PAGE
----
I gasped sharply as the sailplane rose from the ground. A tension shot through my body like a flash of lighting. The sky opened up above my head as the ground vanished from my sight. All I could see were grey, deep hanging clouds.
Why had the start taken me by such a surprise? A bare week lay between now and my previous glider flight – and yet it felt just the way it had the first time I climbed into the cockpit.
It was a decent start. I gently increased the angle of our climb, factoring the heavy drops of rain in, which were weighing down our wings. I slightly turned her nose into the wind, as gusts pushed us towards the East, and released her in 300 meters height.
The fear of not doing justice to your own or someone else’s expectations.
Yet, it felt different. It could be of the memories of last week’s misfortunes, or the rainy weather, it could be exhaustion from a busy and eventful work week, which had just brought me back from Brussels and Madrid, or the different flying instructor. None of it seemed likely to make me feel so uneasy though.
A word crossed my mind: Prestationsångest. A Swedish expression summing up the fear of not doing justice to your own or someone else’s expectations. “How many starts do you have? Ok, so you should be flying solo soon”, today’s instructor casually told me. The teeny flying before me is well on his way, will most likely fly his solo during the summer camp. A newbie excited a seasoned pilot – a natural talent, he exclaimed.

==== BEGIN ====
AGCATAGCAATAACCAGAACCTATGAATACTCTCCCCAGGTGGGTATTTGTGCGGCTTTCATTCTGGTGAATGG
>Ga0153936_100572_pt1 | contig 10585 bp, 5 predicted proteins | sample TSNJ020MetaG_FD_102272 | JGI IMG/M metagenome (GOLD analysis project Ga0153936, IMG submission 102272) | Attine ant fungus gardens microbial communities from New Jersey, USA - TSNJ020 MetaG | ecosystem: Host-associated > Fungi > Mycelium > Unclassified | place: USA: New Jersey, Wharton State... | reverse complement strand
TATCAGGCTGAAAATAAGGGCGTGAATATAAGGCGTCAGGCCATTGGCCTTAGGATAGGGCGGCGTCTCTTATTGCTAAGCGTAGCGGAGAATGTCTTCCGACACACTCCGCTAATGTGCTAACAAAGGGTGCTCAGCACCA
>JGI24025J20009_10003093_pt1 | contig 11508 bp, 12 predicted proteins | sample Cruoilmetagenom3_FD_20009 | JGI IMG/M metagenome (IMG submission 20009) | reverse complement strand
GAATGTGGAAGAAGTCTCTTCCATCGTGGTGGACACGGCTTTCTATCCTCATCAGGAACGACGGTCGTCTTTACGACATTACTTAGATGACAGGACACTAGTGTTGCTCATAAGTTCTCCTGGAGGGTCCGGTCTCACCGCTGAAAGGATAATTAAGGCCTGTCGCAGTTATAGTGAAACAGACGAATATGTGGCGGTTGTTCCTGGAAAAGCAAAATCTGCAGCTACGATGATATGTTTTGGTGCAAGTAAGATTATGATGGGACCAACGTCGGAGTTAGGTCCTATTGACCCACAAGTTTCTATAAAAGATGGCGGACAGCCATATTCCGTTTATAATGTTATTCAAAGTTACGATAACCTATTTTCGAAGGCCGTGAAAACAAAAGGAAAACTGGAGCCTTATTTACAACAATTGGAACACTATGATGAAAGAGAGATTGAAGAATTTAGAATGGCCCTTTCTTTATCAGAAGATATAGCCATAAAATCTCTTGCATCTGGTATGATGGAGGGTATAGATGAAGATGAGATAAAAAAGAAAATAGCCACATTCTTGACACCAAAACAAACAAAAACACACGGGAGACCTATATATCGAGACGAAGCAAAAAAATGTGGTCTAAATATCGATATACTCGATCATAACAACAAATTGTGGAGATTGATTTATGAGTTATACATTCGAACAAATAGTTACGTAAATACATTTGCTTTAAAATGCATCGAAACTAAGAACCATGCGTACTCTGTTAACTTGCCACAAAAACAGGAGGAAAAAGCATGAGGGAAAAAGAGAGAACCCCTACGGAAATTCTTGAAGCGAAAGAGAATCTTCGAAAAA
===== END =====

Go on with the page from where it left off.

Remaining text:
It might not be a race and teenagers might be little Ninjas – but that does not prevent that every casual remark directed towards my first solo, every success of a 17-year-old, increases the pressure I put on myself. And competitive as I might be, pressure is rarely the way to get the best out of me.
I can still see my coach turning, wordlessly, as I take of the mask after my final fight.
Memories start welling up. I am standing on the piste, directing the tip of my epee towards my opponent. At the far end my coach waits, his heavy chin resting in his hand. It has been a long competition and it’s the last encounter of the day. If I win, I enter the knockout tomorrow. If I lose we drive home.
I lose. As I did so many times in my final active fencing season. I cannot overcome the hurdle past the third round. It’s not a lack of skill or fitness. I have won against many of the opponents before and my body is trained from top to toe. It’s prestationsångest – the fear of not standing up towards my own, my coach’s and my father’s expectations.
I can still see my coach turning, wordlessly, as I take of the mask after my final fight. I can still sense the ice-cold silence in the car on our way back home. I felt left alone, angry and frustrated, tired and hopeless.
While my flying is taking a summer holiday, my mind will get trained towards overcoming any fear of not matching expectations.
As I come home from the airfield, I go straight to my bookcase and pull out a brightly colored book. “Bäst när det gäller” (loosely translated to: being at your best when it counts) – a book about sport psychology, about mental preparation before competitions. My mum gave it to me in that last season. It might not have helped my fencing, but now, some 15 years later, I want to give it another chance.
Once I actually start believing in that I can fly solo, I might come closer to that goal. So while my flying is taking a summer holiday, my mind will get trained towards overcoming any fear of not matching expectations – my own or my instructor’s, or anyone else’s.